Although we had the option to take hold luggage along with us to Portugal as we’d booked our flights with TAP Portugal rather than a low cost airline, we opted to travel hand luggage only.
Yes, we got a look of surprise from the lady behind the desk at Manchester Airport when we checked in, but it didn’t take long to realise that we’d made the right decision, especially when we got to Lisbon.
All we did was get the bags out of the locker, shoulder them once out of the plane and then hit the way through Passport Control and Customs. Once through, we found the nearest ATM to get cash before getting the only taxi used on our trip. Now the taxi driver wasn’t too happy about us not putting bags in the boot, but we were happy that we weren’t paying additional charges for putting the bags in the boot.
One thing we did notice – we had the smallest bags of anyone in the queue on the taxi rank – one couple had hand luggage each, hold luggage each and a bag of golf clubs each (and were holding the queue up as the bloke wasn’t doing a very good job of steering the fully laden trolley in the general direction of the line of taxis!).
Caroline and I both use Osprey Farpoint 40 packs. These take what we want to take, have a full rucksack harness under a zipped back panel and a couple of grab handles that allow for picking the bag up quickly in order to run for a bus, Metro or train. Caroline’s also has the provision to use a clip-on carrying strap, mine doesn’t – the joys of buying our bags separately from two different suppliers (mine’s the slightly older version!).
There’s also a decent size pocket at the top of the bag which is great for stashing away the obligatory clear plastic toiletries bag and my prescription meds.
Why was I packing toiletries? Because of the guide book comments regarding shops closing at 1pm on a Saturday afternoon – it was only when we got to Lisbon that we found out they didn’t! The toiletries bag also contained a full bottle of Lifeventure Fabric Wash for wash & wear use.
So what was in the main bag? A plastic file containing the paperwork, my Kindle in a Rohan neoprene pouch, a set of Rohan packing cubes containing clothing and travel towels plus a pair of Crocs, the charger for my compact camera, a small LED torch, a Moleskine notebook and a comb.
Rohan Core Silver t-shirt
Inside the packing cubes were three Rohan t-shirts (one white and one blue Element shirts and one red Core Silver shirt), a couple of Rohan dress shirts (one Envoy, one Worldview) as we were spending some time in a Pousada, one pair of Rohan Grand Tour Chinos, and three pairs each of Rohan Core Silver trunks and Rohan Hot and Temperate socks.
Yes, those last couple of paragraphs sound like an advert for Rohan, but they’re not – Rohan just happened to have the clothing that I wanted to take along with me. None of it was new and a fair amount had been bought in a couple of sales the company had been running in the year or so before we flew off to Portugal. Years as a retailer, instructor and gear tester have taught me to go for the best I can afford at the time and make it last rather than buy cheaper stuff and replace it more often.
The clothing choices matched the climate and had the necessary wash and wear qualities to enable using hand luggage. Another consideration was the ability to mix and match the items, the ability to layer if the weather changed and accommodation dress codes.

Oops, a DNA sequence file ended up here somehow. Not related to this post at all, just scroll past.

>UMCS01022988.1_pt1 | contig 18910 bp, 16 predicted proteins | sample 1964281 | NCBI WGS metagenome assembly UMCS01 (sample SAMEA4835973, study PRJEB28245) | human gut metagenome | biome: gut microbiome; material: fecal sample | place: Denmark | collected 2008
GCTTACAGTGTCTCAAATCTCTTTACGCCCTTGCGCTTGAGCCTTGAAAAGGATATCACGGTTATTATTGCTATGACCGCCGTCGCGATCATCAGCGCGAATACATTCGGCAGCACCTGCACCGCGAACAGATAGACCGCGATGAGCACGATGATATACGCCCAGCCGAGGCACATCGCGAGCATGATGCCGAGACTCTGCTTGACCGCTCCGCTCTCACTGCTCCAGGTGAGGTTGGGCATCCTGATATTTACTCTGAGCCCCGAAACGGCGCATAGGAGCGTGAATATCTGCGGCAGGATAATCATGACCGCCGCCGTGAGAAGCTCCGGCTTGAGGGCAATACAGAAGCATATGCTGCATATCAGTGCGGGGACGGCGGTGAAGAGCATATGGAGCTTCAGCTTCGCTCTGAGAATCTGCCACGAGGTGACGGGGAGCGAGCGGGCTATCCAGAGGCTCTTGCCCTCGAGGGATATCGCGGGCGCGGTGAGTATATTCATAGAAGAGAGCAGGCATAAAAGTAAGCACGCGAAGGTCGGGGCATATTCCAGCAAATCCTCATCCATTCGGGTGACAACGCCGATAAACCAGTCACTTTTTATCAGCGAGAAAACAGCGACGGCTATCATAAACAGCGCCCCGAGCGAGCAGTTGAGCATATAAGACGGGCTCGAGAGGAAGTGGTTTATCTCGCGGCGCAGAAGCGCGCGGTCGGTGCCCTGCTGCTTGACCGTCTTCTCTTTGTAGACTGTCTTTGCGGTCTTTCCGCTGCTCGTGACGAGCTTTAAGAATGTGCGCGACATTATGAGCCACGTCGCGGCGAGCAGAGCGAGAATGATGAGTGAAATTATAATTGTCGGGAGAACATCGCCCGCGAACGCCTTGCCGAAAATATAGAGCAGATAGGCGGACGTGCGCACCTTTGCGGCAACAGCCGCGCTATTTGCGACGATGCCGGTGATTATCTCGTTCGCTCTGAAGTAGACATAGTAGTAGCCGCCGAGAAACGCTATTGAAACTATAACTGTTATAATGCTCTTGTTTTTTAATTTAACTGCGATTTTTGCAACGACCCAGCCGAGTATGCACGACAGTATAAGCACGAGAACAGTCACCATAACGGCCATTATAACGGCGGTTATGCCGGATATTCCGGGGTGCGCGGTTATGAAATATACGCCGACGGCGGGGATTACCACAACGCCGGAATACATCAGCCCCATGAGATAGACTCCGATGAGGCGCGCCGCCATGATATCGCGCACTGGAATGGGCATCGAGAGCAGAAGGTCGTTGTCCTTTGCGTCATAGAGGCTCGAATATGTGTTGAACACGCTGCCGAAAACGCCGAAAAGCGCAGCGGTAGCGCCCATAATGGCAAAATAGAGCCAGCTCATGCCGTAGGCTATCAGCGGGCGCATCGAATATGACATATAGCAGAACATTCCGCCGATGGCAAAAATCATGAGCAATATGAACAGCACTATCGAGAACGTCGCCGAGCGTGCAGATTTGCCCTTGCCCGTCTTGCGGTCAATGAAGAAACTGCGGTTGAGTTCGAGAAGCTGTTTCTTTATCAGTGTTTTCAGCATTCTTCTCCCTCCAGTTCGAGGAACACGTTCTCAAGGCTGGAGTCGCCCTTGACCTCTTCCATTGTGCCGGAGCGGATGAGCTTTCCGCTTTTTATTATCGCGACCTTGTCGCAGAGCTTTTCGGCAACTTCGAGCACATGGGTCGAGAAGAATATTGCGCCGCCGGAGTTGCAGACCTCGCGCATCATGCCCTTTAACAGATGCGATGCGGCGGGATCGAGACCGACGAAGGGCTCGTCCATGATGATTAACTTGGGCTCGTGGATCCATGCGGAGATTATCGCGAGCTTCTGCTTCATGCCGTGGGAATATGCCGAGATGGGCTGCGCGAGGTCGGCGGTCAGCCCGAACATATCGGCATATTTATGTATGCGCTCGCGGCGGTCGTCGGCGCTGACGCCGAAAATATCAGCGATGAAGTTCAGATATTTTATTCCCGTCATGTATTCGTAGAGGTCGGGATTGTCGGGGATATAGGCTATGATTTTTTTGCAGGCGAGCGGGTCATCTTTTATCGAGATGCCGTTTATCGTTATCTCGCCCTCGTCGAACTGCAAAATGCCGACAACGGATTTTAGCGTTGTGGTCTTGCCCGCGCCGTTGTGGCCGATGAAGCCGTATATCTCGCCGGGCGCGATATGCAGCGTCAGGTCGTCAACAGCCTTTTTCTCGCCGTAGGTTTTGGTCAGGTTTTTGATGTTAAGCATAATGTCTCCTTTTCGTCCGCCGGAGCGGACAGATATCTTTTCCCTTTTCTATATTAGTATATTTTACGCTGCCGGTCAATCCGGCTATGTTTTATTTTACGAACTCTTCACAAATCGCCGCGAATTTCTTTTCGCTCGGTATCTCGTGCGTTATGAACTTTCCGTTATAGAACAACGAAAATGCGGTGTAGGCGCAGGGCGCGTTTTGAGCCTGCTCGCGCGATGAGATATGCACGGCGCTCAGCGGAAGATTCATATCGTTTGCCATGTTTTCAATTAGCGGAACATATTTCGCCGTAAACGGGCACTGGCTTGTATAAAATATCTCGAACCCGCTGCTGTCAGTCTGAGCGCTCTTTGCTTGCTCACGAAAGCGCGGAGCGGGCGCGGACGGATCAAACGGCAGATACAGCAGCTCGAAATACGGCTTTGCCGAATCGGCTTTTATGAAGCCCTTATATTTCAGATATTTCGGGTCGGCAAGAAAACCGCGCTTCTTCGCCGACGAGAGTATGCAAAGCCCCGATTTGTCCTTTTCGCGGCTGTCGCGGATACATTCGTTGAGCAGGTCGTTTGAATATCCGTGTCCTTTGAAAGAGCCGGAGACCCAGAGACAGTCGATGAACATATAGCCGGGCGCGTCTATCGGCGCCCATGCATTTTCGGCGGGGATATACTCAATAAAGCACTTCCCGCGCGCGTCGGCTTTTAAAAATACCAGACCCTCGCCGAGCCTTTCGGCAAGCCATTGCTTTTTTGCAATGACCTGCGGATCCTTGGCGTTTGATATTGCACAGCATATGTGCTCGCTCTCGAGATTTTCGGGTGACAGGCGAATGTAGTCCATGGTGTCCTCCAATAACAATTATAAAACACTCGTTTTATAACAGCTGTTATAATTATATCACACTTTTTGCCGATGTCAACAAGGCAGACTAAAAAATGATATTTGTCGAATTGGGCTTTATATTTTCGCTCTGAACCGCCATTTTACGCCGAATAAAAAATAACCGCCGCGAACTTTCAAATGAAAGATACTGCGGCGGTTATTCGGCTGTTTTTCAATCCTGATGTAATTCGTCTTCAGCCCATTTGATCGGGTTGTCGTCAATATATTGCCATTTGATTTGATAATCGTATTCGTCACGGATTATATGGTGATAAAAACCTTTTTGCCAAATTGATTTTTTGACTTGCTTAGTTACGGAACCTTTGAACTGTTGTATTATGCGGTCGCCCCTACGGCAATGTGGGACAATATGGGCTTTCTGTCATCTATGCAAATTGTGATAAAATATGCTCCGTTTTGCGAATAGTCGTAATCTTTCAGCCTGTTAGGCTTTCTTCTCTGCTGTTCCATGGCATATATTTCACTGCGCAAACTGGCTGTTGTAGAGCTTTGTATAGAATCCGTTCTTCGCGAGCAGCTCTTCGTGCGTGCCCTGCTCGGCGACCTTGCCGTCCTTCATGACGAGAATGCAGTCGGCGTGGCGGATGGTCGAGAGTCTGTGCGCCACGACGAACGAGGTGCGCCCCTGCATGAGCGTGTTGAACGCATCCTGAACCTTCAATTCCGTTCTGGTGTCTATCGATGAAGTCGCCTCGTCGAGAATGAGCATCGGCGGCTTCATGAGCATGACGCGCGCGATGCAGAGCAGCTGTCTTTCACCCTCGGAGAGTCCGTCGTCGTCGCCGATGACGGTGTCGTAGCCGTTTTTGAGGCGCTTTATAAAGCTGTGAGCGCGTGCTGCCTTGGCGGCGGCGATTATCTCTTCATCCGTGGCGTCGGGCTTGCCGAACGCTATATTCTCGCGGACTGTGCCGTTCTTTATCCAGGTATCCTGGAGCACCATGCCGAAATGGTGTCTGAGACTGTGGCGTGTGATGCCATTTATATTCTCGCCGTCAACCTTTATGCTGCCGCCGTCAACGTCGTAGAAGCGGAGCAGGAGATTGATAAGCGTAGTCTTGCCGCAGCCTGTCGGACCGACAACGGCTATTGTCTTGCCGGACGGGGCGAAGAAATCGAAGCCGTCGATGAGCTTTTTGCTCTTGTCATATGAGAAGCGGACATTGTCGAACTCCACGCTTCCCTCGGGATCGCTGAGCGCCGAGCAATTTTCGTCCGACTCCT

Rohan Trailblazer trousers (top) and Rohan Grand Tour Chinos (bottom)
Which is why I was wearing more Rohan in the shape of another Core Silver shirt, a pair of Trailblazer trousers and a Stronghold shirt on the flight out. The pocketing arrangements on the last two were useful means of carrying my wallet, passport, camera, UK change for the cafe, pens and keys plus mints and a small packet of Wet Wipes.
Everything was easily accessible, especially when it came to placing stuff in the tray at the security check station and putting it back into the clothing once it had all been scanned or inspected. The Trailblazers also have a plastic belt buckle, which meant that there was no need to remove it at airport security on the way out…
My shoes? A pair of now discontinued Rohan by brasher approach shoes with a silver lining – non-waterproof given the temperatures that were likely to be encountered.
Caroline was also using a fair selection of wash and wear travel clothing with Rohan jeans being worn alongside Travel Linen trousers and an oldish pair of capri pants. Tops were a mix of Rohan Essence vest tops and a couple of Royal Robbins sleeved and sleeveless tops that she’s had for a few years now. Footwear? A pair of Merrell sandals and some Ecco Blom Lite Mary Jane shoes.
My wash kit was minimalist – toothbrush, toothpaste/mouthwash combination, mini shower gel and a part-used roll-on antiperspirant. Larger bottles of toiletries were bought when the little ones ran out – Caroline and I share shower gel and sun creams, so it’s a bottle of each to save money.
Travel towels worked a treat for drying ourselves in hostels and on the beach and to roll washed clothing in before drying. A small first aid kit was packed alongside my post-stroke meds, the all-important copies of my prescriptions and hospital discharge papers that explain everything.
When everything was packed, our bags were around the 7kg mark for me and 6kg for Caroline for the two week trip. We could easily have done it by packing less clothing and doing more washing and wearing, but this was a treat trip after a rough year and we’d added the nights in the Pousada at Sagres as a bit of luxury halfway through. We’d also packed a full guide book – it will be a cannibalised version next time!
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